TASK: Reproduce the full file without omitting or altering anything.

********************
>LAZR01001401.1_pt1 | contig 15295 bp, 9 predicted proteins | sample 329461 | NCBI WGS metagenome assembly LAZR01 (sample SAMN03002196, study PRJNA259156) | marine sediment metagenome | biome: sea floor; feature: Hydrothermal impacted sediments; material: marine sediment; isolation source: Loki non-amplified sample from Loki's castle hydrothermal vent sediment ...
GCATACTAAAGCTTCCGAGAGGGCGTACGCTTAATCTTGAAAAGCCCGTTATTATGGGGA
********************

>LAZR01001401.1_pt1 | contig 15295 bp, 9 predicted proteins | sample 329461 | NCBI WGS metagenome assembly LAZR01 (sample SAMN03002196, study PRJNA259156) | marine sediment metagenome | biome: sea floor; feature: Hydrothermal impacted sediments; material: marine sediment; isolation source: Loki non-amplified sample from Loki's castle hydrothermal vent sediment ...
GCATACTAAAGCTTCCGAGAGGGCGTACGCTTAATCTTGAAAAGCCCGTTATTATGGGGA